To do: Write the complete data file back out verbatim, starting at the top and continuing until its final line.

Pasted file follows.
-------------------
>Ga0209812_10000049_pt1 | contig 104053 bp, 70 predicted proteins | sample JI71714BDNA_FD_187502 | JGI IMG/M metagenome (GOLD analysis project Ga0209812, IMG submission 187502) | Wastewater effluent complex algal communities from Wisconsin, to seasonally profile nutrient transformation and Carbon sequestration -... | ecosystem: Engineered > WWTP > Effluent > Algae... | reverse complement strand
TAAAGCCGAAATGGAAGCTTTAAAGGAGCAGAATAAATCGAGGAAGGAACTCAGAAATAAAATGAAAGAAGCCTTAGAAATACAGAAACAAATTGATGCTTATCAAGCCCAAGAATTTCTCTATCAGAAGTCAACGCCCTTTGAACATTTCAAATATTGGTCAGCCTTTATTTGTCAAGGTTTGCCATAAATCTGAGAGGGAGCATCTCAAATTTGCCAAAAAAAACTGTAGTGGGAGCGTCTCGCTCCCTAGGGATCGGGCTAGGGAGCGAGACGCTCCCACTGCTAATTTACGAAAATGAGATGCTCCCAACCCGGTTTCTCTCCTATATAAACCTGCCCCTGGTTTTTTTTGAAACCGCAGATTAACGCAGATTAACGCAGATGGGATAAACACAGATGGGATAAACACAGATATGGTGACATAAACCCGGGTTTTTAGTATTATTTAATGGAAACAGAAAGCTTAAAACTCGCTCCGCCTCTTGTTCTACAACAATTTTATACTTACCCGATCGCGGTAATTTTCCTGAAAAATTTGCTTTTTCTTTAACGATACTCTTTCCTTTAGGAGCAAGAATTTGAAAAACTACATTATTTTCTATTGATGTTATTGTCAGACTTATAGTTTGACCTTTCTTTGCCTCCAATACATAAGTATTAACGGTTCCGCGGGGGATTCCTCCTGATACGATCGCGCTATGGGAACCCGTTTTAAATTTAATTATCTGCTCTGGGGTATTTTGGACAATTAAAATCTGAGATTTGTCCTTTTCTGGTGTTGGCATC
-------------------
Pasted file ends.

>Ga0209812_10000049_pt1 | contig 104053 bp, 70 predicted proteins | sample JI71714BDNA_FD_187502 | JGI IMG/M metagenome (GOLD analysis project Ga0209812, IMG submission 187502) | Wastewater effluent complex algal communities from Wisconsin, to seasonally profile nutrient transformation and Carbon sequestration -... | ecosystem: Engineered > WWTP > Effluent > Algae... | reverse complement strand
TAAAGCCGAAATGGAAGCTTTAAAGGAGCAGAATAAATCGAGGAAGGAACTCAGAAATAAAATGAAAGAAGCCTTAGAAATACAGAAACAAATTGATGCTTATCAAGCCCAAGAATTTCTCTATCAGAAGTCAACGCCCTTTGAACATTTCAAATATTGGTCAGCCTTTATTTGTCAAGGTTTGCCATAAATCTGAGAGGGAGCATCTCAAATTTGCCAAAAAAAACTGTAGTGGGAGCGTCTCGCTCCCTAGGGATCGGGCTAGGGAGCGAGACGCTCCCACTGCTAATTTACGAAAATGAGATGCTCCCAACCCGGTTTCTCTCCTATATAAACCTGCCCCTGGTTTTTTTTGAAACCGCAGATTAACGCAGATTAACGCAGATGGGATAAACACAGATGGGATAAACACAGATATGGTGACATAAACCCGGGTTTTTAGTATTATTTAATGGAAACAGAAAGCTTAAAACTCGCTCCGCCTCTTGTTCTACAACAATTTTATACTTACCCGATCGCGGTAATTTTCCTGAAAAATTTGCTTTTTCTTTAACGATACTCTTTCCTTTAGGAGCAAGAATTTGAAAAACTACATTATTTTCTATTGATGTTATTGTCAGACTTATAGTTTGACCTTTCTTTGCCTCCAATACATAAGTATTAACGGTTCCGCGGGGGATTCCTCCTGATACGATCGCGCTATGGGAACCCGTTTTAAATTTAATTATCTGCTCTGGGGTATTTTGGACAATTAAAATCTGAGATTTGTCCTTTTCTGGTGTTGGCATC